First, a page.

Kearns first has go at singer Tommy Edwards and covers Edward’s hit It’s All In The Game which must be a favorite with Kearns as I doubt few remember Edwards or his hit. It is probably the most inspired choice of this set, which means it’s all down hill from here folks, in many ways. I must say the music is top notch and the production is near flawless, with a great string arrangement and guitar work to die for. Kearns notes do say he uses professionally made backing tracks which may mean they are not made under his purview, but they still sound good so I am willing to overlook that aspect. Next up for Keans is Neil Diamond and Diamond’s early 80’s hit Love On The Rocks. Decent Diamond impersonation, though a little histrionic in spots. Bobby Vinton is next on Kearn’s hit list and I Love How You Love Me may have been Vinton’s biggest hit but only those over fifty will remember the name, or those who frequent Vegas lounges where Kearns and his ilk likely ply their trade. It may be a good impersonation – I’m not sure as it has been many years since I’ve heard Vinton – but my grandfather gives it the thumbs up so I can live with it. Kearns’ next target is Perry Como and Como’s hit And I Love You So, and once again, he may be doing a great job as it somewhat sounds like Perry Como, but since it’s been many, many years since anyone has heard Como, so who knows for sure? Next is Kearns’ impersonation of Johnny Mathis doing Chances Are, His impersonation of Mathis off a little as Kearns can’t quite capture Mathis’ distinctive vibrato and sometimes overdoes it. Mathis’ vocal quaver was actually very subtle and most impersonators, like the “artists” who do characatures at Myrtle Beach, accentuate the distinctive features of who they impersonate instead of being more understated about their work which means the impersonation comnes off as sort of clumsy or ham-handed here. One of my personal favorites gets Kearns’ treatment next – Rod Stewart – as Kearns turns in a version of Stewart’s version of Van Morrison’s Have I Told You Lately. Wow, this impersonation wouldn’t fool anyone. Stewart is just too distinctive and Kearns’ sings the song as if an English gentleman were trying to cover Stewart at a karaoke party. Not sure if Kearns’ object of this project is trying to be laugh out loud funny, but he is here. Kearn next attempts Barry Manilow’s Looks Like We Made It next and his version sounds like a Bronx kid trying to sing the song while serenading someone under a street lamp. Never knew Manilow had a New York accent! Louis Armstrong’s A Kiss To Build A Dream On is next and surprisingly, Kearns is not bad here although it sometimes sounds like one of Jim Henson’s Muppets trying out the song on Sesame Street somewhere. Okay, Kearns is an imitator and impressionist so you know he had a version of Elvis Presley just waiting to show up. Kearns attempts Presley’s Can’t Help Falling In Love and it’s not bad but doesn’t sound anything like Presley, but more like Pat Boone trying to imitate Presley. The last (and probably least) of Kearns’ singing impressions is on Paul McCartney’s Maybe I’m Amazed where he takes one of the Fab Four’s songs and gives a performance no better than three on a scale of one to ten. If Kearns goal was to just sing the song as himself, he would’ve got a six or seven. The fact he’s trying to imitate McCartney and sounds very little like him makes me give the performance a ranking of third from the bottom.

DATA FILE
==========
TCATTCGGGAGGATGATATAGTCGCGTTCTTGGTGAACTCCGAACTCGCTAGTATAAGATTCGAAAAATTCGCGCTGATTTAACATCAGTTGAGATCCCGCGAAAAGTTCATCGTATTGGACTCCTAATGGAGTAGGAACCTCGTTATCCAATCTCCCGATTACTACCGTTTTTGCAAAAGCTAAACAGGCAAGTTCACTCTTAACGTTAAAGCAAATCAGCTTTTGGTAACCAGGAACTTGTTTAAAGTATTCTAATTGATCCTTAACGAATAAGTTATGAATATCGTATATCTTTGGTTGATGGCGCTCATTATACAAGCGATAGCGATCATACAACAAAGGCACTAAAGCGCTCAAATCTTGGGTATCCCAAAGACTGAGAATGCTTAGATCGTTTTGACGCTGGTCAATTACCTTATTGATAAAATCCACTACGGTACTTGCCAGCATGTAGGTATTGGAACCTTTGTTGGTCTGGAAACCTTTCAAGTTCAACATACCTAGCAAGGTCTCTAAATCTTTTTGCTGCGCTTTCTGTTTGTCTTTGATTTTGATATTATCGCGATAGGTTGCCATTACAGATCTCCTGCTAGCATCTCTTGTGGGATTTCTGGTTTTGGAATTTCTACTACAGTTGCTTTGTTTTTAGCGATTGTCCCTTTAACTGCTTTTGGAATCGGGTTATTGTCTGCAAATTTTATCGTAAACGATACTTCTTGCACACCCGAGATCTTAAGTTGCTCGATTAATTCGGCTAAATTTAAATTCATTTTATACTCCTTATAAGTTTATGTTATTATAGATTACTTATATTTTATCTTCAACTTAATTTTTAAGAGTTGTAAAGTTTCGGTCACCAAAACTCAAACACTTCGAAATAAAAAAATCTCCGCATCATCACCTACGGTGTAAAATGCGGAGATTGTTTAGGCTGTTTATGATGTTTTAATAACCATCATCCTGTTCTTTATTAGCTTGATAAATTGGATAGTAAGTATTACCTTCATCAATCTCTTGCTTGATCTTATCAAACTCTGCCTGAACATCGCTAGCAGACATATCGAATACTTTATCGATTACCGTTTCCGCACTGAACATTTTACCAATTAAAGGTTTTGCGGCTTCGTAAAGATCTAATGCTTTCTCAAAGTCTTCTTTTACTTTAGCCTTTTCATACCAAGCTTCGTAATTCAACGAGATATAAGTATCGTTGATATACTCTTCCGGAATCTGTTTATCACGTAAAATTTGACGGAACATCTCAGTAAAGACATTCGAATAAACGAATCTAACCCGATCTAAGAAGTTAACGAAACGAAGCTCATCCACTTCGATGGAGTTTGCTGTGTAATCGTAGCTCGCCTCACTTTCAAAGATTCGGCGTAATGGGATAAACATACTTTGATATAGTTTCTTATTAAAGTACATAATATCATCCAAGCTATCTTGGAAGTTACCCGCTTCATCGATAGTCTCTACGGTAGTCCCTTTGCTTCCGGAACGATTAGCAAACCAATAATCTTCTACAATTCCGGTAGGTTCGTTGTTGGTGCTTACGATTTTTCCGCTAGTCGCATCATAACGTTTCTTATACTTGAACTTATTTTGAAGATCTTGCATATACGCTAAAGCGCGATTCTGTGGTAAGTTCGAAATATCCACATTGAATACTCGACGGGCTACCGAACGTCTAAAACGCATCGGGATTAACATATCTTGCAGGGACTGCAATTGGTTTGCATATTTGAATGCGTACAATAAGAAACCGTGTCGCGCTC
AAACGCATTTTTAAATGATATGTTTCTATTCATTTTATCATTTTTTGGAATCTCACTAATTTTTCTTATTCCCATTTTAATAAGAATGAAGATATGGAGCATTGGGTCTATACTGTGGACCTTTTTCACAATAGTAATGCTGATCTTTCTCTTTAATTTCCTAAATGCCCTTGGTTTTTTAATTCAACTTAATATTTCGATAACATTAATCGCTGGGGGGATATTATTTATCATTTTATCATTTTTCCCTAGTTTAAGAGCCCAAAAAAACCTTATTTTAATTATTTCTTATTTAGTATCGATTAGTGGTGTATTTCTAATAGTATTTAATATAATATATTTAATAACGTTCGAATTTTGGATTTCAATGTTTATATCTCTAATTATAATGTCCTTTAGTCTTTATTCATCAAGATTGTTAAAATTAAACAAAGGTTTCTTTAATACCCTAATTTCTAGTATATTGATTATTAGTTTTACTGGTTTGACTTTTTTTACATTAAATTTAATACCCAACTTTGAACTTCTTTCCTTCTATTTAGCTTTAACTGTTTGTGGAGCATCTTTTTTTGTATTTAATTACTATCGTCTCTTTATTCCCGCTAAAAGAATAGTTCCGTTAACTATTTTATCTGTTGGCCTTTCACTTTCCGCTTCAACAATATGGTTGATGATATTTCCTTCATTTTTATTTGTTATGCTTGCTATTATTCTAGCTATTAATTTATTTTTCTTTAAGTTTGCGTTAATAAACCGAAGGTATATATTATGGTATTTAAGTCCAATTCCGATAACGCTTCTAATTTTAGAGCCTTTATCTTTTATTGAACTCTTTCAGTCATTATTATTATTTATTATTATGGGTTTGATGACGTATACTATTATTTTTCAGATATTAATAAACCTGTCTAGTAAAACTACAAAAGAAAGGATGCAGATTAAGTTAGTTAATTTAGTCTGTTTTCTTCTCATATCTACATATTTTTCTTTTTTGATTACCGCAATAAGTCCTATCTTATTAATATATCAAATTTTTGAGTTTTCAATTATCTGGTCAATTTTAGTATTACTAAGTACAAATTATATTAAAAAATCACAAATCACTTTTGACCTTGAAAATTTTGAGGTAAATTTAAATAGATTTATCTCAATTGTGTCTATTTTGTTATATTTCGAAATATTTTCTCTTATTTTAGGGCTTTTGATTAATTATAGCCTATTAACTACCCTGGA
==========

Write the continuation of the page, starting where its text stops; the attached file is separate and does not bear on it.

Though Kearns does have a decent amount of talent for mimickry and a decent voice, as I am supposed to review this as an album project, I must say that I am disappointed in both concept and execution. Can Kearns actually think the public wants this sort of pale imitation passed off to them as some sort of commodity on which they actually have to spend their hard-earned money? I mean, are not recordings by the artists Kearns imitates not widely available? Am I somehow supposed to like Rod Stewart so much that I would rather be more interested in someone else doing the song like him instead of purchasing an album with my supposed hero Rod Stewart doing the very same song? It’s a weird idea to say the least. And the ironic thing is that if Kearns were to just pick some of these songs and cover them in his own voice, it would be a viable project. I get that there’s a place in the entertainment biz for someone who can sing just good enough to copy a bunch of stylists and it’s usually to entertain a bunch of old people who are satisfied with facsimilies of the favorites of their youth but this, this is just a sad exrcise in ego. Kearns may be great at what he does, but what Kearns does is not translatable to an album project, It is undoubtedly best for the stage where people can experience of the show and try to guess which artists Kearns will impersonate next etc. Though interesting to listen to once, I would never think of giving this a second listen. This seems to be more viable as something to give to prospective employers and people interested in booking them than to the public at large.